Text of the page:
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Adolphe Stoclet (1871-1949) was a Belgian engineer and financier. Today, however, he is most famous as the man who commissioned the Palais Stoclet, a mansion in Brussels, Belgium, between 1907 and 1911.
Stoclet was born into a family of Belgian bankers. His wife, Suzanne, was a niece of the painter Alfred Stevens, and daughter of the art historian Alfred Stevens. They had two sons, xx b. xx and Jacques b. 1906, and one daughter, Annie, b. 1908. Stoclet was described by contemporaries as charming, but somewhat pompous, and had a large beard said to resemble that of the Assyrian king Ashurbanipal.
Stoclet became a civil engineer for railroads. The death of his father forced Stoclet to take over the direction of the Société Générale de Belgique, which for many years was one of the largest companies in Belgium and owned about forty different enterprises, including banks, weapons production, mines in the Belgian Congo, and others. Banque d'Outremer, an affiliate company to the Société Générale de Banque had its office, rue de Brederode built in 1910 by architect Josef Hoffmann.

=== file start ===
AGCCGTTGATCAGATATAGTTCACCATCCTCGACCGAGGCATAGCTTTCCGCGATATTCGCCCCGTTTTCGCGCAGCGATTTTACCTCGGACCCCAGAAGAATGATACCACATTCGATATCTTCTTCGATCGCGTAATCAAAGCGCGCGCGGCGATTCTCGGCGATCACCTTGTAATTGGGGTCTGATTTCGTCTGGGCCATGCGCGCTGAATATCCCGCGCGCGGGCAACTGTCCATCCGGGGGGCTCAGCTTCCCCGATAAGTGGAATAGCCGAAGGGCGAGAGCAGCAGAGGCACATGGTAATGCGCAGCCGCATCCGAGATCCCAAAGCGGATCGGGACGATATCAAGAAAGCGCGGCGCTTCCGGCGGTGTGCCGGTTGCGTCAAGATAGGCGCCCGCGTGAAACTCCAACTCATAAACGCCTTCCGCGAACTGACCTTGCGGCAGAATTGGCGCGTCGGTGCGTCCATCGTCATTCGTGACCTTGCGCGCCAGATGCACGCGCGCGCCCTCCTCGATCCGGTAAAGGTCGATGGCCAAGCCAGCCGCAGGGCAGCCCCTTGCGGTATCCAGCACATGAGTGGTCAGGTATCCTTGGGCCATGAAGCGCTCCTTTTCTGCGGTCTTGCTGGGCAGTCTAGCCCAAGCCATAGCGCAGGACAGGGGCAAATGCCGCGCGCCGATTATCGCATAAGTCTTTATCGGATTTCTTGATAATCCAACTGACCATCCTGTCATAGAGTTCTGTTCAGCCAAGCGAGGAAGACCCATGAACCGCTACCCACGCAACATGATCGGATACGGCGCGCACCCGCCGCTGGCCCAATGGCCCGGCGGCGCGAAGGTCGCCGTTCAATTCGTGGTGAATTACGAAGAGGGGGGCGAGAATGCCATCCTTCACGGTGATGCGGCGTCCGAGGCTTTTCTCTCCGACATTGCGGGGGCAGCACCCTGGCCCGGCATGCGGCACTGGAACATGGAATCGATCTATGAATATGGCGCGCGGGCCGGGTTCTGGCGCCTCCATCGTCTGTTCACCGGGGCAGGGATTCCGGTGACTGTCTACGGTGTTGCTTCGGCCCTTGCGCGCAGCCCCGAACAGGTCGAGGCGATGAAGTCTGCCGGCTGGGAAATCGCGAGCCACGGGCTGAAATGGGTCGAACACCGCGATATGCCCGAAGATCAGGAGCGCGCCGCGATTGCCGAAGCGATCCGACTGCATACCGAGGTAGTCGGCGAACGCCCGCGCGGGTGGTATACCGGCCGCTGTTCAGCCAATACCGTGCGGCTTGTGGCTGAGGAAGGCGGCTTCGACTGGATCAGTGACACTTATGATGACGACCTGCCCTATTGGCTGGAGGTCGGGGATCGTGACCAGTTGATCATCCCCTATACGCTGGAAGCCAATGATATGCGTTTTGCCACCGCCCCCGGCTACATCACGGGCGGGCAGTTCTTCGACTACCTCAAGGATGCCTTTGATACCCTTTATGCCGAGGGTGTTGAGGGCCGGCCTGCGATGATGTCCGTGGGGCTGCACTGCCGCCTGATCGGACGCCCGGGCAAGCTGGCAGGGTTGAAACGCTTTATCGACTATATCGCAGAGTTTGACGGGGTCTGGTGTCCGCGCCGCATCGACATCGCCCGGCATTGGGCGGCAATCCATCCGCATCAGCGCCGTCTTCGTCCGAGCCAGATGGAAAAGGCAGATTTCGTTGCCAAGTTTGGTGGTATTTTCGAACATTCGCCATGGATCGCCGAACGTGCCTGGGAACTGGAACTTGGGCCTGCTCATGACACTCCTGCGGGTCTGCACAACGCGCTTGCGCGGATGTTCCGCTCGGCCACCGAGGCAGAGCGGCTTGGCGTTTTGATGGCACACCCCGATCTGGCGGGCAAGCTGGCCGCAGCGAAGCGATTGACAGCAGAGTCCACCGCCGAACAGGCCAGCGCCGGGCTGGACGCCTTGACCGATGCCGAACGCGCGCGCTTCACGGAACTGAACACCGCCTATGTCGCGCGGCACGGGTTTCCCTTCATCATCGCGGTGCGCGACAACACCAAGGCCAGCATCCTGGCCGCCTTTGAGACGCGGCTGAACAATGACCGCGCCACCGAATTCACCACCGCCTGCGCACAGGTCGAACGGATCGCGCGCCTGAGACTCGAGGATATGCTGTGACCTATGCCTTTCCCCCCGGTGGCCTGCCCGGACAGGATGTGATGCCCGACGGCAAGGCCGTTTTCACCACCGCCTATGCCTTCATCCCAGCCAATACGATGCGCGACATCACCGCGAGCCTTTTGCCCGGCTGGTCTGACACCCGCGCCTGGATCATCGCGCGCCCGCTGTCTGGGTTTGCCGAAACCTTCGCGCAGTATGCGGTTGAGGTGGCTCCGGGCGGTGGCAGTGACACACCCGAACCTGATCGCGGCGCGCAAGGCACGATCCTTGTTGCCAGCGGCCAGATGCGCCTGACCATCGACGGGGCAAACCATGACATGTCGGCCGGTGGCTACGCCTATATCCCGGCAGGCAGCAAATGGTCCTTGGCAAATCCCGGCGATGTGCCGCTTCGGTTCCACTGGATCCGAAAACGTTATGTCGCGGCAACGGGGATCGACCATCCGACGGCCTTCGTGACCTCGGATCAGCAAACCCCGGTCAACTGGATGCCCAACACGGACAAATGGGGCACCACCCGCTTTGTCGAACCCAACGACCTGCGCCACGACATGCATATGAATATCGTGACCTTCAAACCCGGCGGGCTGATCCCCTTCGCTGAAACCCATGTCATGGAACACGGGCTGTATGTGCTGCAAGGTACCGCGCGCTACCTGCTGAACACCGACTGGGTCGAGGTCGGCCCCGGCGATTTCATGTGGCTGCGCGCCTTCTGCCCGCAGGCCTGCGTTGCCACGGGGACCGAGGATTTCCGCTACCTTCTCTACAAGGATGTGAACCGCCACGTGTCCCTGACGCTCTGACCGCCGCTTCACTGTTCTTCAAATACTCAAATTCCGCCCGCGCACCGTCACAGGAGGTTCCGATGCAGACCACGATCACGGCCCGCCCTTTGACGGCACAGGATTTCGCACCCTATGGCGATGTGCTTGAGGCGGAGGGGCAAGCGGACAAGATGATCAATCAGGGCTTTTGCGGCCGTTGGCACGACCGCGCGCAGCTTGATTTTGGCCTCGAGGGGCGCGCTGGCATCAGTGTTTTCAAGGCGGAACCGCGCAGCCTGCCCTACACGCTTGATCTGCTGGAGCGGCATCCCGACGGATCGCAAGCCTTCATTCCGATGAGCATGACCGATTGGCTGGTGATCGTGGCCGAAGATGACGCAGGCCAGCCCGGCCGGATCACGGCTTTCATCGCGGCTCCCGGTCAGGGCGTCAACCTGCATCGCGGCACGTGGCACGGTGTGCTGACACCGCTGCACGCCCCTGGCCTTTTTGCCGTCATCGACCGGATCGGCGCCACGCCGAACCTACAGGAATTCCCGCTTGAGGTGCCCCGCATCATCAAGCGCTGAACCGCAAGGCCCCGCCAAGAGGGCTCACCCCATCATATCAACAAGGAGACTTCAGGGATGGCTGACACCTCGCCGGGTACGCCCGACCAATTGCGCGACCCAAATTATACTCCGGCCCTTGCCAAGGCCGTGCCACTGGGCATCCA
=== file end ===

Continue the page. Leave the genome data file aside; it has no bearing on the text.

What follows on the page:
While in Vienna to oversee the construction of a railroad, Stoclet met one of the masters of the Vienna Secession (and later, the Wiener Werkstätte), the architect Josef Hoffmann. Stoclet shared Hoffmann's avant-garde artistic inclinations, and commissioned the latter to build him his own villa. While Stoclet initially considered building the house in Vienna, eventually he settled on a site in Brussels. The architect received not only artistic license for the design, but also an unlimited budget. Hoffmann left much of the interior decoration for the Palais Stoclet to the painter Gustav Klimt and the artist Fernand Khnopff. Madame Stoclet apparently coordinated the colors of the flowers in the vases with the ties Stoclet wore.
The Palais Stoclet is situated at 279-81 avenue de Tervuren in Brussels. Stoclet resided there until his death in 1949, leaving it to his heirs, who currently occupy the property.